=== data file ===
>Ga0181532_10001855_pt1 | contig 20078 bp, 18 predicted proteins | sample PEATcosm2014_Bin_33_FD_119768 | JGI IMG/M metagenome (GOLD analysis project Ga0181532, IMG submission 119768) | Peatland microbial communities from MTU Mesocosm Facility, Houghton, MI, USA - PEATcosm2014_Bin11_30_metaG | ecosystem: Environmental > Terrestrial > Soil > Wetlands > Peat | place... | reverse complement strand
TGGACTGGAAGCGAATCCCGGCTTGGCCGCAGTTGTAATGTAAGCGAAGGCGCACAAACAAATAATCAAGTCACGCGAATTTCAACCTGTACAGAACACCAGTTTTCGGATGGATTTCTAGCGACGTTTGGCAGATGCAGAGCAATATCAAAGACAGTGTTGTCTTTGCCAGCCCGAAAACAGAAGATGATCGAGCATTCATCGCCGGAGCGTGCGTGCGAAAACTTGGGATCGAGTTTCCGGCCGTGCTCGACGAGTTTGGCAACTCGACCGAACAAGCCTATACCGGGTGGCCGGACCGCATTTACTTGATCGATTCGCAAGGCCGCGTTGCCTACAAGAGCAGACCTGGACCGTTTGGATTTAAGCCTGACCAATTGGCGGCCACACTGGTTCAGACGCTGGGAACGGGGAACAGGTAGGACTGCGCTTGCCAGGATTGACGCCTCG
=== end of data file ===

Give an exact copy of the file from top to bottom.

>Ga0181532_10001855_pt1 | contig 20078 bp, 18 predicted proteins | sample PEATcosm2014_Bin_33_FD_119768 | JGI IMG/M metagenome (GOLD analysis project Ga0181532, IMG submission 119768) | Peatland microbial communities from MTU Mesocosm Facility, Houghton, MI, USA - PEATcosm2014_Bin11_30_metaG | ecosystem: Environmental > Terrestrial > Soil > Wetlands > Peat | place... | reverse complement strand
TGGACTGGAAGCGAATCCCGGCTTGGCCGCAGTTGTAATGTAAGCGAAGGCGCACAAACAAATAATCAAGTCACGCGAATTTCAACCTGTACAGAACACCAGTTTTCGGATGGATTTCTAGCGACGTTTGGCAGATGCAGAGCAATATCAAAGACAGTGTTGTCTTTGCCAGCCCGAAAACAGAAGATGATCGAGCATTCATCGCCGGAGCGTGCGTGCGAAAACTTGGGATCGAGTTTCCGGCCGTGCTCGACGAGTTTGGCAACTCGACCGAACAAGCCTATACCGGGTGGCCGGACCGCATTTACTTGATCGATTCGCAAGGCCGCGTTGCCTACAAGAGCAGACCTGGACCGTTTGGATTTAAGCCTGACCAATTGGCGGCCACACTGGTTCAGACGCTGGGAACGGGGAACAGGTAGGACTGCGCTTGCCAGGATTGACGCCTCG